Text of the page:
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  • “I feel like I am going crazy. Is this normal?”
    Grief affects us on every level: physically, emotionally, spiritually, and psychologically. Losing someone you love strips down your defenses and leaves you raw and vulnerable. This is not only normal; it is evidence of how we have loved. It is normal to feel numb, to be affected by unexpected triggers and become emotional at inconvenient times, and to feel guilty, angry, or alone. Everyone grieves differently which can make the journey of grief feel more isolating. Just as each person’s relationship with the deceased was different, so too will be their grief. It is important to give and receive validation and permission to grieve at one’s own pace, and to share your thoughts and feelings with key people in your life.
  • "How long will this last?"
    This is one of the most common questions and struggles grieving people have. Each person’s journey with grief is different, and there are many factors that influence how intense the journey can be. These include: the relationship to the person who died, the manner of their death, the personality and coping skills of the bereaved, as well as other losses you may have experienced in your life. Most people describe the first year or two as a blur, with intense emotions and a feeling of going through the motions. It is not uncommon to experience intense emotions in the second or third year following the death of a loved one especially around holidays and milestones. This intensity usually begins to subside as acceptance of the loss and construction of a different connection to the deceased begin. Participating in a support group with other grieving individuals can be very powerful by providing validation, normalcy and hope.
  • "Do men and women grieve differently?"
    Many people think so, in accordance with gender stereotypes in our society. The reality though is that grieving is more directly related to the relationship with the deceased, the manner of the death, and the bereaved individual’s coping style. Stereotypes can be harmful in that they can cause people to feel guilty or ashamed of their own unique grieving style. It is important to grieve in the ways that are healthy and healing for you, regardless of gender.
  • "How do I help my grieving children?"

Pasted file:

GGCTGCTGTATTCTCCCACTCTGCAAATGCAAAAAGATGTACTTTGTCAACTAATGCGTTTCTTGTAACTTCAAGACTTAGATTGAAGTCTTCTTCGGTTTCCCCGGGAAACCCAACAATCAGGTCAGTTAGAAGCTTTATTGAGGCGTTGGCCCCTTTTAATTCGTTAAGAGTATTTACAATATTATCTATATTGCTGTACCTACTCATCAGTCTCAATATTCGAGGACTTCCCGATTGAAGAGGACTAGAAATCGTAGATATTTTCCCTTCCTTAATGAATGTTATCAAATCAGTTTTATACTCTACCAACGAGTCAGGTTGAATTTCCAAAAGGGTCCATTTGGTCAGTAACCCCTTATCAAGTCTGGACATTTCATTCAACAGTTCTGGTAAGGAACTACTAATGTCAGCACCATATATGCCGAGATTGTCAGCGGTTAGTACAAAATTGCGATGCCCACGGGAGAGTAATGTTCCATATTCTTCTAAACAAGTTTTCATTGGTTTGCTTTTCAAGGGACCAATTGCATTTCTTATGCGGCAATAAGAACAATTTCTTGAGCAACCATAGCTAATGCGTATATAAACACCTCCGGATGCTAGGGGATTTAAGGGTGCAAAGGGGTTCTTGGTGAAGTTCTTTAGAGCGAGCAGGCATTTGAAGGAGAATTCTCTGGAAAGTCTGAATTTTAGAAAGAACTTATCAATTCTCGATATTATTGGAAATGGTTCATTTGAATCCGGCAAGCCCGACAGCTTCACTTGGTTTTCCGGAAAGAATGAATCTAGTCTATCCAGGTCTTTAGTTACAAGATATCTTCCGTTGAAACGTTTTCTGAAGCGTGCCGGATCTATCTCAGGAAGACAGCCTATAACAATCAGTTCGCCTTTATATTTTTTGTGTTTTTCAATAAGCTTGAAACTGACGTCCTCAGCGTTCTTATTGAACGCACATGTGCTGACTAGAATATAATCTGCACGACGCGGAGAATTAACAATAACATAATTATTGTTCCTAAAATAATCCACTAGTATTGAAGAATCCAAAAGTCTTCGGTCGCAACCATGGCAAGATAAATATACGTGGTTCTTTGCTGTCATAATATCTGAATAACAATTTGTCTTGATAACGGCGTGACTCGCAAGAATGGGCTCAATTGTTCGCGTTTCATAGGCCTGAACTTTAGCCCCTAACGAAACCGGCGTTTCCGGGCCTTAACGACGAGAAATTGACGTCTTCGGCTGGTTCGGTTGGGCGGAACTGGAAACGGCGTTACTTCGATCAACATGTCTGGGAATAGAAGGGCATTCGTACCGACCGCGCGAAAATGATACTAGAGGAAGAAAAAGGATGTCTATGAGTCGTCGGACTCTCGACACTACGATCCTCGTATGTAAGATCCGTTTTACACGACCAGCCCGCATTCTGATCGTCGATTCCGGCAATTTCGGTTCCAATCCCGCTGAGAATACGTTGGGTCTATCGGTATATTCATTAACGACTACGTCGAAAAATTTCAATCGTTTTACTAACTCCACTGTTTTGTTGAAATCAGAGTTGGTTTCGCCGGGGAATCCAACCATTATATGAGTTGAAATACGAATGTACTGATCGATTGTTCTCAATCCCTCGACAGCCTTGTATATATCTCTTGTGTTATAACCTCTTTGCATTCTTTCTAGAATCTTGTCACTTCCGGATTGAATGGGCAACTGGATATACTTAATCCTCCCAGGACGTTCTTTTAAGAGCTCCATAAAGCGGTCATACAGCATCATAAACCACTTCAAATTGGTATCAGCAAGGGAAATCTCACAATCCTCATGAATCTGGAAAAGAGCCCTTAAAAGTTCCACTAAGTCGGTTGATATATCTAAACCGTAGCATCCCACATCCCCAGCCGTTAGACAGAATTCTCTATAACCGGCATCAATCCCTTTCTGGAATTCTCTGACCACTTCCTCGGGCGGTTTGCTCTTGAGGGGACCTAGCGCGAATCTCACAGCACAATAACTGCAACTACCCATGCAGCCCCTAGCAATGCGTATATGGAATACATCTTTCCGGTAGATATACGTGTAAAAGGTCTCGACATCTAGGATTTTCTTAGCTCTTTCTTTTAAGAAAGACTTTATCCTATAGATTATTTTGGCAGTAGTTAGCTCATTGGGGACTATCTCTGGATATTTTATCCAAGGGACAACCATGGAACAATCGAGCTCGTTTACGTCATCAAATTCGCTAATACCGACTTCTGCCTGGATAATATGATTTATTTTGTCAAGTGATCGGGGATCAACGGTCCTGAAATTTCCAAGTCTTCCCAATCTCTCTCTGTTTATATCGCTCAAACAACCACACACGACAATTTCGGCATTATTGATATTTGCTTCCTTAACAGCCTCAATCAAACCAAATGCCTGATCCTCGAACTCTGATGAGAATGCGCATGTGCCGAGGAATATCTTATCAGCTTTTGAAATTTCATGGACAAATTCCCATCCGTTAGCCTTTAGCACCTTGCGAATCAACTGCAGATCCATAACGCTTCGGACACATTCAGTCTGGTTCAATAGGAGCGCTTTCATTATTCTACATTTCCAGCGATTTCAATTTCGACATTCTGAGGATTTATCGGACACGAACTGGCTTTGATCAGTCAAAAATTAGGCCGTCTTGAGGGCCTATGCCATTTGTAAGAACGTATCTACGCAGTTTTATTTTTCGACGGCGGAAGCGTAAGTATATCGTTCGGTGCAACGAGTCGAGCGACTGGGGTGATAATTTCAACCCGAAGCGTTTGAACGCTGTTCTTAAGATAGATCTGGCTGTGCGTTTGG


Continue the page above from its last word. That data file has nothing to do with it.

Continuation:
What many people don’t realize is that kids, especially teenagers, will often hide their feelings in an effort to take care of their grieving parent(s). Making attempts to talk about how things are going is helpful. Keep in mind that they may not want or need to talk about it at times, and that is ok. Adolescents are emotionally mercurial by design, and therefore it is normal to see a wide range of many emotions including anxiety, anger, sadness and guilt. Young children especially can become anxious and need a lot of reassurance. It is best to keep the normal routine in place as much as possible, with the flexibility to make changes as necessary. Kids of all ages do much better with factual, truthful information that is age-appropriate. The situation creates plenty of anxiety on its own; kids sense when they are not being given all the facts and this feeds their worries. If you are unsure about how to discuss the loss with your child, or if you have concerns about how your child is coping, seek advice from a professional in the community or in your child’s school. Participating in a support group with other young people their age living with loss often provides a safe space to share their feelings and worries, and validate their experience. If your child expresses thoughts of hopelessness, or of self-harm or harming someone else, seek help immediately by calling 911 or the National Suicide Prevention Lifeline at 1-800-273-8255 or Response at 631-751-7500.
  • "How can The Neighborhood House help?"
    The Neighborhood House provides support groups to bereaved children, adolescents, families and adults. Our groups meet weekly for 8-week cycles throughout the year. Our program emphasizes building a community, and to do this we begin each night as one group by eating dinner together. Then the participants break off into groups with their peers, and once finished, we come back together for a shared art activity. We also provide referrals to grief specialists in the area, and workshops on topics such as managing social media with kids, drug and alcohol prevention and awareness, and suicide prevention programs.
  • "How much does it cost to participate?"
    There is no fee for participating in any of our programs. We are able to provide our services thanks to the generosity of our community friends and sponsors, as well as through funding from grants. Donations are welcome, and can be made online or by mail.
  • "How do I sign up?"
    You can register for an upcoming support group by calling or emailing us to arrange an interview. Our program will be described in depth, and together we can make a decision if our program will meet your needs. Registration for workshops can also be done online or by phone.
The Neighborhood House depends on your donations to ensure all grieving children and families receive the highest quality of care. Any amount you can donate goes a long way to providing hope and healing.
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